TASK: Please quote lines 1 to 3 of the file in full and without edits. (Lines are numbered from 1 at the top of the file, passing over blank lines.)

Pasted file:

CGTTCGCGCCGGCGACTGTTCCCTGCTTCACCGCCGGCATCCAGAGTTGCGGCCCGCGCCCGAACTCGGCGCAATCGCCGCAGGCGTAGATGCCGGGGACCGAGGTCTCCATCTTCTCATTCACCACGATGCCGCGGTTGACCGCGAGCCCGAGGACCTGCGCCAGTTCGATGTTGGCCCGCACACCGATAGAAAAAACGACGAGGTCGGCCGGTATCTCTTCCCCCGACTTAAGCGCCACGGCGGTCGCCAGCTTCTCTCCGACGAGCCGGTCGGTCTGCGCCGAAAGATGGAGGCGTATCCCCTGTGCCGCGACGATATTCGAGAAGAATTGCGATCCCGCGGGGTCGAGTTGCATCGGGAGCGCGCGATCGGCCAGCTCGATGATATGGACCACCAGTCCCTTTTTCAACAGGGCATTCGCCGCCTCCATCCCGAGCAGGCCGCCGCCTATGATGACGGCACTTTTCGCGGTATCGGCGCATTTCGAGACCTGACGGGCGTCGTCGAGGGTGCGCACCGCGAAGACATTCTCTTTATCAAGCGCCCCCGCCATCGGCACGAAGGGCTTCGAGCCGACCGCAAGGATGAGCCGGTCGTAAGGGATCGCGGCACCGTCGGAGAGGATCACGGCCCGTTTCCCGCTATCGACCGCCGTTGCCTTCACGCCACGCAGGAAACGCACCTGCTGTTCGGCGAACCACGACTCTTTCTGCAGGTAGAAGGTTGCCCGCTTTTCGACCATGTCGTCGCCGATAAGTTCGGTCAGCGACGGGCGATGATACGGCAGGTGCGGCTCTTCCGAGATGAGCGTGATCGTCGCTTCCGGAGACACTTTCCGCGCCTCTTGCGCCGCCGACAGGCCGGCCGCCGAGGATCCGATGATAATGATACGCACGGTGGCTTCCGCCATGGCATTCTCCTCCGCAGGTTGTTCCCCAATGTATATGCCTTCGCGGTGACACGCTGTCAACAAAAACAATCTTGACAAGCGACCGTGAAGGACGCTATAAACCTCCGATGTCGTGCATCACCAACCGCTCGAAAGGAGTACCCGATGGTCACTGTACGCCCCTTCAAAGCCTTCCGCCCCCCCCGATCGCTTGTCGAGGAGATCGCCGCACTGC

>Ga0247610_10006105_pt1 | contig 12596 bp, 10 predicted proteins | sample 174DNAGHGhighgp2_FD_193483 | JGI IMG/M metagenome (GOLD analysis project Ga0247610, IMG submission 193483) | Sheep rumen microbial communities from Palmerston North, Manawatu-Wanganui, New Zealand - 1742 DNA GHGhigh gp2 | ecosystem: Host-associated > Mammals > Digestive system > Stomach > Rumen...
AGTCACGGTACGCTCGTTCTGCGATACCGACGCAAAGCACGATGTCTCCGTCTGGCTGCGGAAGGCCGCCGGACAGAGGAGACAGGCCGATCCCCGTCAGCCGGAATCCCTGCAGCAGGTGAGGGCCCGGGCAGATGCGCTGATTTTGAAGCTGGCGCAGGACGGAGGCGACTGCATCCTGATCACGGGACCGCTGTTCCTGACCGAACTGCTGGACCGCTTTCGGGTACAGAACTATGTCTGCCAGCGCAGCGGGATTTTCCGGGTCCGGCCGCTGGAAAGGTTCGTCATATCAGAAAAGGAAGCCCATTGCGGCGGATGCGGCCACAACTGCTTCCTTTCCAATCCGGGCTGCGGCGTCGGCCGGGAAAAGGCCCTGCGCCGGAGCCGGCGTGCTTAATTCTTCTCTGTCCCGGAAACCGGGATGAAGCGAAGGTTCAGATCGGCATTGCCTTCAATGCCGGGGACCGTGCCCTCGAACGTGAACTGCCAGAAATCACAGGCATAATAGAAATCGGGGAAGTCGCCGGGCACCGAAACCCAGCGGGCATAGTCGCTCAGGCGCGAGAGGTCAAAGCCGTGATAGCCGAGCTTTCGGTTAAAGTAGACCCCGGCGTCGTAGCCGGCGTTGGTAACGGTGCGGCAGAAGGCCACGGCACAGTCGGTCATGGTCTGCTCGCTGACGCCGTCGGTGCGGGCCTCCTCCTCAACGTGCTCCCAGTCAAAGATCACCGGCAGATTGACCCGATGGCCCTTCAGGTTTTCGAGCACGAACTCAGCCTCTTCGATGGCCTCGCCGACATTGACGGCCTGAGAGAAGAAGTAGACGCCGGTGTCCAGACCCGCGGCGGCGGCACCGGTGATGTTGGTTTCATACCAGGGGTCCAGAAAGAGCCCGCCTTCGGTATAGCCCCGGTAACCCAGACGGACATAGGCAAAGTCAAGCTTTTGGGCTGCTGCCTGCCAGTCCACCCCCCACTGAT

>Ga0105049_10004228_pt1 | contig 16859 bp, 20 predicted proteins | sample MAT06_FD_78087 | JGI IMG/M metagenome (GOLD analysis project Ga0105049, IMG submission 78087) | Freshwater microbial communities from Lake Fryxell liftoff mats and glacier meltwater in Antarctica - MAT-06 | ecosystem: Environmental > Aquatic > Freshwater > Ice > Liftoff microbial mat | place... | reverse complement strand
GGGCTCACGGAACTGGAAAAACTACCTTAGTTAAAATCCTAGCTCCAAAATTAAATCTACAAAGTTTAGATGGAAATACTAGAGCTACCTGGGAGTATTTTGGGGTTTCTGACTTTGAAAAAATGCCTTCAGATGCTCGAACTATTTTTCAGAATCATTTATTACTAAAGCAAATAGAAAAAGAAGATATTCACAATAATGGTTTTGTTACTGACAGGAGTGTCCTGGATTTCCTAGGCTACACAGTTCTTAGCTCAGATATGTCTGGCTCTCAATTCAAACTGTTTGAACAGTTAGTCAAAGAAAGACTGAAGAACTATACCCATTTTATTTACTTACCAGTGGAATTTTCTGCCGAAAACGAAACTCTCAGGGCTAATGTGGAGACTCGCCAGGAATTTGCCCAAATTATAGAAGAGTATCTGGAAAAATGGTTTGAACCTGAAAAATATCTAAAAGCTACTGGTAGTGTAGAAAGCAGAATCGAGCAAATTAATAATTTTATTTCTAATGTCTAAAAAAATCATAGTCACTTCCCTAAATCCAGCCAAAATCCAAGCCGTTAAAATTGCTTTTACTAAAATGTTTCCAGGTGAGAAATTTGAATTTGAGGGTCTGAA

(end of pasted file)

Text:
CGTTCGCGCCGGCGACTGTTCCCTGCTTCACCGCCGGCATCCAGAGTTGCGGCCCGCGCCCGAACTCGGCGCAATCGCCGCAGGCGTAGATGCCGGGGACCGAGGTCTCCATCTTCTCATTCACCACGATGCCGCGGTTGACCGCGAGCCCGAGGACCTGCGCCAGTTCGATGTTGGCCCGCACACCGATAGAAAAAACGACGAGGTCGGCCGGTATCTCTTCCCCCGACTTAAGCGCCACGGCGGTCGCCAGCTTCTCTCCGACGAGCCGGTCGGTCTGCGCCGAAAGATGGAGGCGTATCCCCTGTGCCGCGACGATATTCGAGAAGAATTGCGATCCCGCGGGGTCGAGTTGCATCGGGAGCGCGCGATCGGCCAGCTCGATGATATGGACCACCAGTCCCTTTTTCAACAGGGCATTCGCCGCCTCCATCCCGAGCAGGCCGCCGCCTATGATGACGGCACTTTTCGCGGTATCGGCGCATTTCGAGACCTGACGGGCGTCGTCGAGGGTGCGCACCGCGAAGACATTCTCTTTATCAAGCGCCCCCGCCATCGGCACGAAGGGCTTCGAGCCGACCGCAAGGATGAGCCGGTCGTAAGGGATCGCGGCACCGTCGGAGAGGATCACGGCCCGTTTCCCGCTATCGACCGCCGTTGCCTTCACGCCACGCAGGAAACGCACCTGCTGTTCGGCGAACCACGACTCTTTCTGCAGGTAGAAGGTTGCCCGCTTTTCGACCATGTCGTCGCCGATAAGTTCGGTCAGCGACGGGCGATGATACGGCAGGTGCGGCTCTTCCGAGATGAGCGTGATCGTCGCTTCCGGAGACACTTTCCGCGCCTCTTGCGCCGCCGACAGGCCGGCCGCCGAGGATCCGATGATAATGATACGCACGGTGGCTTCCGCCATGGCATTCTCCTCCGCAGGTTGTTCCCCAATGTATATGCCTTCGCGGTGACACGCTGTCAACAAAAACAATCTTGACAAGCGACCGTGAAGGACGCTATAAACCTCCGATGTCGTGCATCACCAACCGCTCGAAAGGAGTACCCGATGGTCACTGTACGCCCCTTCAAAGCCTTCCGCCCCCCCCGATCGCTTGTCGAGGAGATCGCCGCACTGC

>Ga0247610_10006105_pt1 | contig 12596 bp, 10 predicted proteins | sample 174DNAGHGhighgp2_FD_193483 | JGI IMG/M metagenome (GOLD analysis project Ga0247610, IMG submission 193483) | Sheep rumen microbial communities from Palmerston North, Manawatu-Wanganui, New Zealand - 1742 DNA GHGhigh gp2 | ecosystem: Host-associated > Mammals > Digestive system > Stomach > Rumen...
AGTCACGGTACGCTCGTTCTGCGATACCGACGCAAAGCACGATGTCTCCGTCTGGCTGCGGAAGGCCGCCGGACAGAGGAGACAGGCCGATCCCCGTCAGCCGGAATCCCTGCAGCAGGTGAGGGCCCGGGCAGATGCGCTGATTTTGAAGCTGGCGCAGGACGGAGGCGACTGCATCCTGATCACGGGACCGCTGTTCCTGACCGAACTGCTGGACCGCTTTCGGGTACAGAACTATGTCTGCCAGCGCAGCGGGATTTTCCGGGTCCGGCCGCTGGAAAGGTTCGTCATATCAGAAAAGGAAGCCCATTGCGGCGGATGCGGCCACAACTGCTTCCTTTCCAATCCGGGCTGCGGCGTCGGCCGGGAAAAGGCCCTGCGCCGGAGCCGGCGTGCTTAATTCTTCTCTGTCCCGGAAACCGGGATGAAGCGAAGGTTCAGATCGGCATTGCCTTCAATGCCGGGGACCGTGCCCTCGAACGTGAACTGCCAGAAATCACAGGCATAATAGAAATCGGGGAAGTCGCCGGGCACCGAAACCCAGCGGGCATAGTCGCTCAGGCGCGAGAGGTCAAAGCCGTGATAGCCGAGCTTTCGGTTAAAGTAGACCCCGGCGTCGTAGCCGGCGTTGGTAACGGTGCGGCAGAAGGCCACGGCACAGTCGGTCATGGTCTGCTCGCTGACGCCGTCGGTGCGGGCCTCCTCCTCAACGTGCTCCCAGTCAAAGATCACCGGCAGATTGACCCGATGGCCCTTCAGGTTTTCGAGCACGAACTCAGCCTCTTCGATGGCCTCGCCGACATTGACGGCCTGAGAGAAGAAGTAGACGCCGGTGTCCAGACCCGCGGCGGCGGCACCGGTGATGTTGGTTTCATACCAGGGGTCCAGAAAGAGCCCGCCTTCGGTATAGCCCCGGTAACCCAGACGGACATAGGCAAAGTCAAGCTTTTGGGCTGCTGCCTGCCAGTCCACCCCCCACTGAT